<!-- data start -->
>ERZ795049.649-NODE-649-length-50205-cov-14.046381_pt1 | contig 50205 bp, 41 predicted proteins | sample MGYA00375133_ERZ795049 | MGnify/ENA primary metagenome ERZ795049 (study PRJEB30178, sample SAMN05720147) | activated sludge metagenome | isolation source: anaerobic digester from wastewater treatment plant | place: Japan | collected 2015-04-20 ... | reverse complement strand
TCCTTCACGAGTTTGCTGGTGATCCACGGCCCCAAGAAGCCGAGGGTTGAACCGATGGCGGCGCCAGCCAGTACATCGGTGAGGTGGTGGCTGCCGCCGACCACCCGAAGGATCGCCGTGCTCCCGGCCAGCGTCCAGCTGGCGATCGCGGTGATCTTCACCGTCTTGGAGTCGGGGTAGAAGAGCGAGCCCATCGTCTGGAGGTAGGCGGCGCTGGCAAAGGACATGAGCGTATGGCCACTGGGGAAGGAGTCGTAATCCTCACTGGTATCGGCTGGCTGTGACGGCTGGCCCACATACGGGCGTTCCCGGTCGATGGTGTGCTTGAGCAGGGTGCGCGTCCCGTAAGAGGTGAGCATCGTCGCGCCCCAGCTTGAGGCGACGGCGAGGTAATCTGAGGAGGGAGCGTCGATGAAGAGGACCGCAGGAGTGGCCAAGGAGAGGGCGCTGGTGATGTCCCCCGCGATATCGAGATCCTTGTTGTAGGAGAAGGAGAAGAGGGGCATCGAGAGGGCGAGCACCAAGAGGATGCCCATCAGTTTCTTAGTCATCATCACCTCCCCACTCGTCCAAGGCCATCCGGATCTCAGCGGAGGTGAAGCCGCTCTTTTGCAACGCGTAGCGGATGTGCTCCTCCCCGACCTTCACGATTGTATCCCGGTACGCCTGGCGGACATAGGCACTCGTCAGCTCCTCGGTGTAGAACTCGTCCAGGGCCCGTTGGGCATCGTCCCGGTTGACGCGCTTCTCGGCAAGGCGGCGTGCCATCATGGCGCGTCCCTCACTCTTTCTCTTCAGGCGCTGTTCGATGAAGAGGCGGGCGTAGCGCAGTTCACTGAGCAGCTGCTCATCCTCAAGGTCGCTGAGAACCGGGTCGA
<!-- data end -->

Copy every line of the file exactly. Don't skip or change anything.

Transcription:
>ERZ795049.649-NODE-649-length-50205-cov-14.046381_pt1 | contig 50205 bp, 41 predicted proteins | sample MGYA00375133_ERZ795049 | MGnify/ENA primary metagenome ERZ795049 (study PRJEB30178, sample SAMN05720147) | activated sludge metagenome | isolation source: anaerobic digester from wastewater treatment plant | place: Japan | collected 2015-04-20 ... | reverse complement strand
TCCTTCACGAGTTTGCTGGTGATCCACGGCCCCAAGAAGCCGAGGGTTGAACCGATGGCGGCGCCAGCCAGTACATCGGTGAGGTGGTGGCTGCCGCCGACCACCCGAAGGATCGCCGTGCTCCCGGCCAGCGTCCAGCTGGCGATCGCGGTGATCTTCACCGTCTTGGAGTCGGGGTAGAAGAGCGAGCCCATCGTCTGGAGGTAGGCGGCGCTGGCAAAGGACATGAGCGTATGGCCACTGGGGAAGGAGTCGTAATCCTCACTGGTATCGGCTGGCTGTGACGGCTGGCCCACATACGGGCGTTCCCGGTCGATGGTGTGCTTGAGCAGGGTGCGCGTCCCGTAAGAGGTGAGCATCGTCGCGCCCCAGCTTGAGGCGACGGCGAGGTAATCTGAGGAGGGAGCGTCGATGAAGAGGACCGCAGGAGTGGCCAAGGAGAGGGCGCTGGTGATGTCCCCCGCGATATCGAGATCCTTGTTGTAGGAGAAGGAGAAGAGGGGCATCGAGAGGGCGAGCACCAAGAGGATGCCCATCAGTTTCTTAGTCATCATCACCTCCCCACTCGTCCAAGGCCATCCGGATCTCAGCGGAGGTGAAGCCGCTCTTTTGCAACGCGTAGCGGATGTGCTCCTCCCCGACCTTCACGATTGTATCCCGGTACGCCTGGCGGACATAGGCACTCGTCAGCTCCTCGGTGTAGAACTCGTCCAGGGCCCGTTGGGCATCGTCCCGGTTGACGCGCTTCTCGGCAAGGCGGCGTGCCATCATGGCGCGTCCCTCACTCTTTCTCTTCAGGCGCTGTTCGATGAAGAGGCGGGCGTAGCGCAGTTCACTGAGCAGCTGCTCATCCTCAAGGTCGCTGAGAACCGGGTCGA